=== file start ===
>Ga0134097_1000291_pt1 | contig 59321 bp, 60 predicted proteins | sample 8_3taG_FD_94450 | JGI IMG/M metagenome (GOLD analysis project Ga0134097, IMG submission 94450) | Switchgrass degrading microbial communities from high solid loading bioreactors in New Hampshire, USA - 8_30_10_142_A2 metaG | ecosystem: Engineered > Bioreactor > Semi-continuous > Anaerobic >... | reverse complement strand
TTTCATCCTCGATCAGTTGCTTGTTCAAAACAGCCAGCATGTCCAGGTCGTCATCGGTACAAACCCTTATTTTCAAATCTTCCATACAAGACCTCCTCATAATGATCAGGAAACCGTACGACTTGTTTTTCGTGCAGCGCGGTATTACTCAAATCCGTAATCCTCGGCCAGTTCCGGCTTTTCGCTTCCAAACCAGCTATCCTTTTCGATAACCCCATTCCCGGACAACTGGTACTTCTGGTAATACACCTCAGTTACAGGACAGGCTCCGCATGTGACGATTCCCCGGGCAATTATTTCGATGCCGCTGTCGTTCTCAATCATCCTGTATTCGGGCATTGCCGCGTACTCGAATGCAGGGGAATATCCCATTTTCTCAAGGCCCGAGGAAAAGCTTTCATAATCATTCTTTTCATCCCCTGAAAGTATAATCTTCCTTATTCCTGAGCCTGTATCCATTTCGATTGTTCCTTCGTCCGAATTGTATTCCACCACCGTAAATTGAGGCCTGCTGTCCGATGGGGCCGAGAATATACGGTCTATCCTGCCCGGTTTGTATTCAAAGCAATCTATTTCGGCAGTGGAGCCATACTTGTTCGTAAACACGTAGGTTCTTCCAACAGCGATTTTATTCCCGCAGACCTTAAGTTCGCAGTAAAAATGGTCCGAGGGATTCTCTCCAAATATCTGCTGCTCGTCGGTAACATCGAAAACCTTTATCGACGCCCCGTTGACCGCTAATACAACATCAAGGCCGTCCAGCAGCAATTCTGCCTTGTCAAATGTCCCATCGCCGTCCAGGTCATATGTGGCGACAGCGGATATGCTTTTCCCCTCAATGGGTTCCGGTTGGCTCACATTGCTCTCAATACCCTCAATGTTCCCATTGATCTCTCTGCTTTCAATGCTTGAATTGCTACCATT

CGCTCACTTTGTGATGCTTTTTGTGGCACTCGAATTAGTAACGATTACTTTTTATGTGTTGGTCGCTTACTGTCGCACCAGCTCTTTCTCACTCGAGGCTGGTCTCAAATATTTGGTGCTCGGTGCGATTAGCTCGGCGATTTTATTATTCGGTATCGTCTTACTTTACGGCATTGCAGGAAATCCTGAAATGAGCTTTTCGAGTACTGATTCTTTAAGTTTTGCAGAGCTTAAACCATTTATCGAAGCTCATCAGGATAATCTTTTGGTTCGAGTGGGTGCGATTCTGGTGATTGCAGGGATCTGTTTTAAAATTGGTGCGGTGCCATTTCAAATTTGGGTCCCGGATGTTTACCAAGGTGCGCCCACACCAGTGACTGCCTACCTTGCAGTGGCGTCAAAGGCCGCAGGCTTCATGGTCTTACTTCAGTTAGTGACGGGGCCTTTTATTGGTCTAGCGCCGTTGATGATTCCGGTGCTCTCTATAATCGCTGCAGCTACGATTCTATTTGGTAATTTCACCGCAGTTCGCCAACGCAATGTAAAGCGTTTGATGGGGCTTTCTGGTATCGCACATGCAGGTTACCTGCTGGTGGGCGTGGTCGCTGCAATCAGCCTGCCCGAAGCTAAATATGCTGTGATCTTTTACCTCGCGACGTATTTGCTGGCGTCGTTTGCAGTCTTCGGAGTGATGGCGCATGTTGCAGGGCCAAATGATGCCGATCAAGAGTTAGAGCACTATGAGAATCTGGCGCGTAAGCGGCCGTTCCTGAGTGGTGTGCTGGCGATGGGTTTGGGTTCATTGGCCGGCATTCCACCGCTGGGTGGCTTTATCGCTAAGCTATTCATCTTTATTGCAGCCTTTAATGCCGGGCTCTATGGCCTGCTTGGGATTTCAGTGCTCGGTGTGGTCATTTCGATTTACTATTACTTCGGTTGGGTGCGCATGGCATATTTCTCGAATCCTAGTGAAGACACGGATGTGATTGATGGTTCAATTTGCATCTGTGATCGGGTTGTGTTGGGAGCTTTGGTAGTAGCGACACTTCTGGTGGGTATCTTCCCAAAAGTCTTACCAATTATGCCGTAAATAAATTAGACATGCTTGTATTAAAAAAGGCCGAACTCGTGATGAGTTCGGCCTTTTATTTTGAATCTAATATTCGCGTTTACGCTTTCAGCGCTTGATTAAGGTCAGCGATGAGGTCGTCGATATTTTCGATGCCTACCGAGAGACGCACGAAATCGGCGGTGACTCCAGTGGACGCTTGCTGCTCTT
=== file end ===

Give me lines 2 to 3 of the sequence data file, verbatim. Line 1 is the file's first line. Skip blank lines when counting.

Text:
TTTCATCCTCGATCAGTTGCTTGTTCAAAACAGCCAGCATGTCCAGGTCGTCATCGGTACAAACCCTTATTTTCAAATCTTCCATACAAGACCTCCTCATAATGATCAGGAAACCGTACGACTTGTTTTTCGTGCAGCGCGGTATTACTCAAATCCGTAATCCTCGGCCAGTTCCGGCTTTTCGCTTCCAAACCAGCTATCCTTTTCGATAACCCCATTCCCGGACAACTGGTACTTCTGGTAATACACCTCAGTTACAGGACAGGCTCCGCATGTGACGATTCCCCGGGCAATTATTTCGATGCCGCTGTCGTTCTCAATCATCCTGTATTCGGGCATTGCCGCGTACTCGAATGCAGGGGAATATCCCATTTTCTCAAGGCCCGAGGAAAAGCTTTCATAATCATTCTTTTCATCCCCTGAAAGTATAATCTTCCTTATTCCTGAGCCTGTATCCATTTCGATTGTTCCTTCGTCCGAATTGTATTCCACCACCGTAAATTGAGGCCTGCTGTCCGATGGGGCCGAGAATATACGGTCTATCCTGCCCGGTTTGTATTCAAAGCAATCTATTTCGGCAGTGGAGCCATACTTGTTCGTAAACACGTAGGTTCTTCCAACAGCGATTTTATTCCCGCAGACCTTAAGTTCGCAGTAAAAATGGTCCGAGGGATTCTCTCCAAATATCTGCTGCTCGTCGGTAACATCGAAAACCTTTATCGACGCCCCGTTGACCGCTAATACAACATCAAGGCCGTCCAGCAGCAATTCTGCCTTGTCAAATGTCCCATCGCCGTCCAGGTCATATGTGGCGACAGCGGATATGCTTTTCCCCTCAATGGGTTCCGGTTGGCTCACATTGCTCTCAATACCCTCAATGTTCCCATTGATCTCTCTGCTTTCAATGCTTGAATTGCTACCATT

CGCTCACTTTGTGATGCTTTTTGTGGCACTCGAATTAGTAACGATTACTTTTTATGTGTTGGTCGCTTACTGTCGCACCAGCTCTTTCTCACTCGAGGCTGGTCTCAAATATTTGGTGCTCGGTGCGATTAGCTCGGCGATTTTATTATTCGGTATCGTCTTACTTTACGGCATTGCAGGAAATCCTGAAATGAGCTTTTCGAGTACTGATTCTTTAAGTTTTGCAGAGCTTAAACCATTTATCGAAGCTCATCAGGATAATCTTTTGGTTCGAGTGGGTGCGATTCTGGTGATTGCAGGGATCTGTTTTAAAATTGGTGCGGTGCCATTTCAAATTTGGGTCCCGGATGTTTACCAAGGTGCGCCCACACCAGTGACTGCCTACCTTGCAGTGGCGTCAAAGGCCGCAGGCTTCATGGTCTTACTTCAGTTAGTGACGGGGCCTTTTATTGGTCTAGCGCCGTTGATGATTCCGGTGCTCTCTATAATCGCTGCAGCTACGATTCTATTTGGTAATTTCACCGCAGTTCGCCAACGCAATGTAAAGCGTTTGATGGGGCTTTCTGGTATCGCACATGCAGGTTACCTGCTGGTGGGCGTGGTCGCTGCAATCAGCCTGCCCGAAGCTAAATATGCTGTGATCTTTTACCTCGCGACGTATTTGCTGGCGTCGTTTGCAGTCTTCGGAGTGATGGCGCATGTTGCAGGGCCAAATGATGCCGATCAAGAGTTAGAGCACTATGAGAATCTGGCGCGTAAGCGGCCGTTCCTGAGTGGTGTGCTGGCGATGGGTTTGGGTTCATTGGCCGGCATTCCACCGCTGGGTGGCTTTATCGCTAAGCTATTCATCTTTATTGCAGCCTTTAATGCCGGGCTCTATGGCCTGCTTGGGATTTCAGTGCTCGGTGTGGTCATTTCGATTTACTATTACTTCGGTTGGGTGCGCATGGCATATTTCTCGAATCCTAGTGAAGACACGGATGTGATTGATGGTTCAATTTGCATCTGTGATCGGGTTGTGTTGGGAGCTTTGGTAGTAGCGACACTTCTGGTGGGTATCTTCCCAAAAGTCTTACCAATTATGCCGTAAATAAATTAGACATGCTTGTATTAAAAAAGGCCGAACTCGTGATGAGTTCGGCCTTTTATTTTGAATCTAATATTCGCGTTTACGCTTTCAGCGCTTGATTAAGGTCAGCGATGAGGTCGTCGATATTTTCGATGCCTACCGAGAGACGCACGAAATCGGCGGTGACTCCAGTGGACGCTTGCTGCTCTT